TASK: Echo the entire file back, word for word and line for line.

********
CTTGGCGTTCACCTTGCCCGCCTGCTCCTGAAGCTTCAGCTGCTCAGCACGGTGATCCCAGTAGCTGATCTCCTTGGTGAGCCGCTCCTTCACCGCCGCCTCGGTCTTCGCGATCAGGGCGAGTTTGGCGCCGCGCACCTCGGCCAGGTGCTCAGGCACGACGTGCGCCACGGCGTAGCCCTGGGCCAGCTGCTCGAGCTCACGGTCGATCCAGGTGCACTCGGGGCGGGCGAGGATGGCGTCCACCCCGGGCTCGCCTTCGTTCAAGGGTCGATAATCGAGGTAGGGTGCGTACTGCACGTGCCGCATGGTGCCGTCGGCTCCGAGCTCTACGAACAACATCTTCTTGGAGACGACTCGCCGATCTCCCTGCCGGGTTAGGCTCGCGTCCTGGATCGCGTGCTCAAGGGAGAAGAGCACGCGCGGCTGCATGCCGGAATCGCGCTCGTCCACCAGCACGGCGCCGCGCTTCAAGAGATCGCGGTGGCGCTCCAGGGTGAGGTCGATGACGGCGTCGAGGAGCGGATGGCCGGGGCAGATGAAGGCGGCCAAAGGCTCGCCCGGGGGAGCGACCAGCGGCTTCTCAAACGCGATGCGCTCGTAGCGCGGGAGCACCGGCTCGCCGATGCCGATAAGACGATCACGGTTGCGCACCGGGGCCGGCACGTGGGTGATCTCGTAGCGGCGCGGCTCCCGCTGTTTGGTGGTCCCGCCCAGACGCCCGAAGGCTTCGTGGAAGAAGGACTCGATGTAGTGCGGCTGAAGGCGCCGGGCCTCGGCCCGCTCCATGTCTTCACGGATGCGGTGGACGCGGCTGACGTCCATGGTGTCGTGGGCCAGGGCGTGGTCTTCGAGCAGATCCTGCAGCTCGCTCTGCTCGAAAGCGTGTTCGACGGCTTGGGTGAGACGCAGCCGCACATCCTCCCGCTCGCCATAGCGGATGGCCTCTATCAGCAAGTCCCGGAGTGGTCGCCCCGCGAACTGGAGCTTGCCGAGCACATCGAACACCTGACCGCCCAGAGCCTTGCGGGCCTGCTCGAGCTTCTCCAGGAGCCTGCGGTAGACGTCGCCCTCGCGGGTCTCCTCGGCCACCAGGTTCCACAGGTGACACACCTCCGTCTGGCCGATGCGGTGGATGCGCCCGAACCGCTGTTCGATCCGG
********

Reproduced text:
CTTGGCGTTCACCTTGCCCGCCTGCTCCTGAAGCTTCAGCTGCTCAGCACGGTGATCCCAGTAGCTGATCTCCTTGGTGAGCCGCTCCTTCACCGCCGCCTCGGTCTTCGCGATCAGGGCGAGTTTGGCGCCGCGCACCTCGGCCAGGTGCTCAGGCACGACGTGCGCCACGGCGTAGCCCTGGGCCAGCTGCTCGAGCTCACGGTCGATCCAGGTGCACTCGGGGCGGGCGAGGATGGCGTCCACCCCGGGCTCGCCTTCGTTCAAGGGTCGATAATCGAGGTAGGGTGCGTACTGCACGTGCCGCATGGTGCCGTCGGCTCCGAGCTCTACGAACAACATCTTCTTGGAGACGACTCGCCGATCTCCCTGCCGGGTTAGGCTCGCGTCCTGGATCGCGTGCTCAAGGGAGAAGAGCACGCGCGGCTGCATGCCGGAATCGCGCTCGTCCACCAGCACGGCGCCGCGCTTCAAGAGATCGCGGTGGCGCTCCAGGGTGAGGTCGATGACGGCGTCGAGGAGCGGATGGCCGGGGCAGATGAAGGCGGCCAAAGGCTCGCCCGGGGGAGCGACCAGCGGCTTCTCAAACGCGATGCGCTCGTAGCGCGGGAGCACCGGCTCGCCGATGCCGATAAGACGATCACGGTTGCGCACCGGGGCCGGCACGTGGGTGATCTCGTAGCGGCGCGGCTCCCGCTGTTTGGTGGTCCCGCCCAGACGCCCGAAGGCTTCGTGGAAGAAGGACTCGATGTAGTGCGGCTGAAGGCGCCGGGCCTCGGCCCGCTCCATGTCTTCACGGATGCGGTGGACGCGGCTGACGTCCATGGTGTCGTGGGCCAGGGCGTGGTCTTCGAGCAGATCCTGCAGCTCGCTCTGCTCGAAAGCGTGTTCGACGGCTTGGGTGAGACGCAGCCGCACATCCTCCCGCTCGCCATAGCGGATGGCCTCTATCAGCAAGTCCCGGAGTGGTCGCCCCGCGAACTGGAGCTTGCCGAGCACATCGAACACCTGACCGCCCAGAGCCTTGCGGGCCTGCTCGAGCTTCTCCAGGAGCCTGCGGTAGACGTCGCCCTCGCGGGTCTCCTCGGCCACCAGGTTCCACAGGTGACACACCTCCGTCTGGCCGATGCGGTGGATGCGCCCGAACCGCTGTTCGATCCGG